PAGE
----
THE TRUTH ABOUT HEARTBURN AND GERD
Gastroesophageal Reflux Disease or GERD is when stomach acid and fluids rise into the oesophagus causing irritation and inflammation. This problem is often associated with the abnormal relaxation of the lower oesophageal sphincter (LES), which is the muscle at the top of the stomach. When this sphincter is relaxes or doesn’t close correctly it allows fluids to escape from the stomach. Adequate stomach acid production is needed to signal the LES to close tightly. Even reduced stomach acid can cause this sphincter to stay open and cause reflux. Adequate stomach acid is essential to protect us from infection and to help us break down, digest and absorb nutrients such as protein.
- Low stomach acid
- Food allergies
- Being overweight
- Cigarette smoking
- Hiatal hernia
- Chronic stress
The standard American diet, high in animal products and fatty foods and low in plant foods, with high alcohol consumption, is strongly associated with GERD. There are also more incidences of heart burn and GERD with western diets. Specific foods such as alcohol and carbonated drinks, coffee, chocolate and citrus fruits are common triggers.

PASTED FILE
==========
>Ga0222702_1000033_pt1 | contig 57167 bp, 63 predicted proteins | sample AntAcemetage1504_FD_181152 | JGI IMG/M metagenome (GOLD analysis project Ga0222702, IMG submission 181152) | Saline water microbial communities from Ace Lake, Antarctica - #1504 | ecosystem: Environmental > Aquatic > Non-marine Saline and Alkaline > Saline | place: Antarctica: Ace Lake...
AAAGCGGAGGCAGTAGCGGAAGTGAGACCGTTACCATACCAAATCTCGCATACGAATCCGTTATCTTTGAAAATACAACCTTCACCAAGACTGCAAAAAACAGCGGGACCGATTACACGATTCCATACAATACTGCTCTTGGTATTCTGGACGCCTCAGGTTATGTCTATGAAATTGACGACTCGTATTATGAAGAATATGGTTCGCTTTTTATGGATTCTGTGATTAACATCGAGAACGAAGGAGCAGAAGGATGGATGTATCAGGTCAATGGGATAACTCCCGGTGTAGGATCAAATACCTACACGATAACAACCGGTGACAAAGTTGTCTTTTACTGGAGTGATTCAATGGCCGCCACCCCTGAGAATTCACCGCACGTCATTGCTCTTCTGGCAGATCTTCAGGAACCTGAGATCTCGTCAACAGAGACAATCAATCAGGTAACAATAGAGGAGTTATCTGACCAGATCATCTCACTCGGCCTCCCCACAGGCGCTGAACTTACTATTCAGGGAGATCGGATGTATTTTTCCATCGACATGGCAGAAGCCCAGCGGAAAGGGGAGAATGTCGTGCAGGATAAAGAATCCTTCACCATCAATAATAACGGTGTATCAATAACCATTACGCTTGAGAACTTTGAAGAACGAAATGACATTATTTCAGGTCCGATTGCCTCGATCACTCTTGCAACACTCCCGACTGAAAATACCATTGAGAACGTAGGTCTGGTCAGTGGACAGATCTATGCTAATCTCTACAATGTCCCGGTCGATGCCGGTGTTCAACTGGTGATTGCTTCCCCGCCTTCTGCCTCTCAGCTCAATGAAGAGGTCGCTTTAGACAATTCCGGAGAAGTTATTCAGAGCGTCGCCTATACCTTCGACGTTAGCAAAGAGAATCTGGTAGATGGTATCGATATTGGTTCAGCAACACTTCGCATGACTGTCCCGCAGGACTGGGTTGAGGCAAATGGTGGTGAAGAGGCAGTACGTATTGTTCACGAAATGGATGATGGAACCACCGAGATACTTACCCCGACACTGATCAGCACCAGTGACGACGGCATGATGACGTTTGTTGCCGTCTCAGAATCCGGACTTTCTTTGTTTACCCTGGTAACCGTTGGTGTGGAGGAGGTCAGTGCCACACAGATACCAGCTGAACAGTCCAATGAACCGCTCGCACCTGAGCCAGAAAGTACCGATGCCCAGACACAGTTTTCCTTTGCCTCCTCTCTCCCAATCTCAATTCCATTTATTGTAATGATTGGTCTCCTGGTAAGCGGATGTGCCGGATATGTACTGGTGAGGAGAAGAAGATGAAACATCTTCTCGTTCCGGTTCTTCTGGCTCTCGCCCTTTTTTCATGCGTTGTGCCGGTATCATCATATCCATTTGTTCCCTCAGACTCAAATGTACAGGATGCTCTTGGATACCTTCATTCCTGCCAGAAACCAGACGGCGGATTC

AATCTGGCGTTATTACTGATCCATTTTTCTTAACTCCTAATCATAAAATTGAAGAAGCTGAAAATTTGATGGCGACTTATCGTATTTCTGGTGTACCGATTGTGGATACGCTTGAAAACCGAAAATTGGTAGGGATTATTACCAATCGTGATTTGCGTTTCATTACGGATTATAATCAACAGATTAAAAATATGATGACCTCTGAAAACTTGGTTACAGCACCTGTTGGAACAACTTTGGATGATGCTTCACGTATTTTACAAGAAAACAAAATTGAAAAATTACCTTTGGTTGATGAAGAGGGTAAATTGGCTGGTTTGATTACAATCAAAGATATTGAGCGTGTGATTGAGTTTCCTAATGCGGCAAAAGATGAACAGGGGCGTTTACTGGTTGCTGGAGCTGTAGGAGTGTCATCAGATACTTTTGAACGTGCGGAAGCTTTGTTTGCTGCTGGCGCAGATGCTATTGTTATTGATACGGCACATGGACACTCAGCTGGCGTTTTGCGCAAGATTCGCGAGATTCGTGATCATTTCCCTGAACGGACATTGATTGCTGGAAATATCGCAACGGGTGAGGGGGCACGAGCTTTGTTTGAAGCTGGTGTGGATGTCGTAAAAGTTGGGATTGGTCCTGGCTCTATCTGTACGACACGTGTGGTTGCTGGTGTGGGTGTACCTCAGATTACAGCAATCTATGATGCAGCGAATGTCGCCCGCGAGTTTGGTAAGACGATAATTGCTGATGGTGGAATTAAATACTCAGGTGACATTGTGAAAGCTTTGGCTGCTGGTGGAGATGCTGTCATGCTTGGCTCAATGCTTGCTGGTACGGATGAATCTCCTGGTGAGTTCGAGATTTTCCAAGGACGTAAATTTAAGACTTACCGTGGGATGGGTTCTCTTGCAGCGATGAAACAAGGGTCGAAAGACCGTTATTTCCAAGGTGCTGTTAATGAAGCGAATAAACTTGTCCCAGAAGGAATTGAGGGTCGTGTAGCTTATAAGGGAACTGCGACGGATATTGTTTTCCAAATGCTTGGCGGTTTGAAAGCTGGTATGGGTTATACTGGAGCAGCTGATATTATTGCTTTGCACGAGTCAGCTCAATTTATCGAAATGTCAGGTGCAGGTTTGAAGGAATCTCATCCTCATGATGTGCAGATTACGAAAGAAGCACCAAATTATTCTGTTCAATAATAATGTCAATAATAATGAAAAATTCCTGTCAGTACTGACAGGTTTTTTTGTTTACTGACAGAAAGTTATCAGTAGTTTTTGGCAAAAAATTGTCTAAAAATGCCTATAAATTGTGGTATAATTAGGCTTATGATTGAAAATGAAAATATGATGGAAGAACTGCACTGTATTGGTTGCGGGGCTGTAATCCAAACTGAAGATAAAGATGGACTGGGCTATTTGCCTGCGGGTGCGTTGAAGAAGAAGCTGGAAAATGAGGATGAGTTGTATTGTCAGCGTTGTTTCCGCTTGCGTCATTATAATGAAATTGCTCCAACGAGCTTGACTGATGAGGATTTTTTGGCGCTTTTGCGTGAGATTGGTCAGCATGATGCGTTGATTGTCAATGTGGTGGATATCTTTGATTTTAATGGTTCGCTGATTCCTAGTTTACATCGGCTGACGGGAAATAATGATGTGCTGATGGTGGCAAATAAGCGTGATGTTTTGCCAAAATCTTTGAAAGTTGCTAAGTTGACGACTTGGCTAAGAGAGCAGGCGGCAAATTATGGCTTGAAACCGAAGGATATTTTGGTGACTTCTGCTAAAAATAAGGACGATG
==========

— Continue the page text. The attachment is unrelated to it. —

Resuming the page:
STANDARD MEDICAL TREATMENTS
- Proton Pump Inhibitors (PPIs)
- H2 blockers
There is no doubt that these medications work effectively at reducing and eliminating symptoms. At the same time it is important to address the cause, because these medications were originally only recommended for short term use, no longer than 14 days. PPIs block the ‘proton pumps’ of gastric cells, to prevent the production of hydrochloric acid (HCL).
Stomach acid is vital for releasing B12 from the protein we eat and it blocks the production of intrinsic factor which is necessary its absorption, which is critical for our nervous system, to prevent muscle weakness, fatigue, dementia and mood changes. Without hydrochloric acid vitamin B12 absorption is reduced by as much as 98%.
Worryingly, long-term use of PPIs can cause a deficiency in calcium, zinc, magnesium and B12 and it has been shown that over time PPIs can actually weaken the lower oesophageal sphincter. There are huge side effects to using them; dyspepsia, belching, increased risk of food poisoning, clostridium difficile infections, fractures, pneumonia, Alzheimer’s, dementia and kidney damage.
The removal of any food allergies or intolerances is the first important step and a diet diary is essential to assess inflammation. Gentle botanicals, pre-and probiotics and sometimes enzymes are necessary, alongside diet management can heal up the stomach lining and regenerate beneficial bacteria. This way many patients heal successfully from reflux and GERD.
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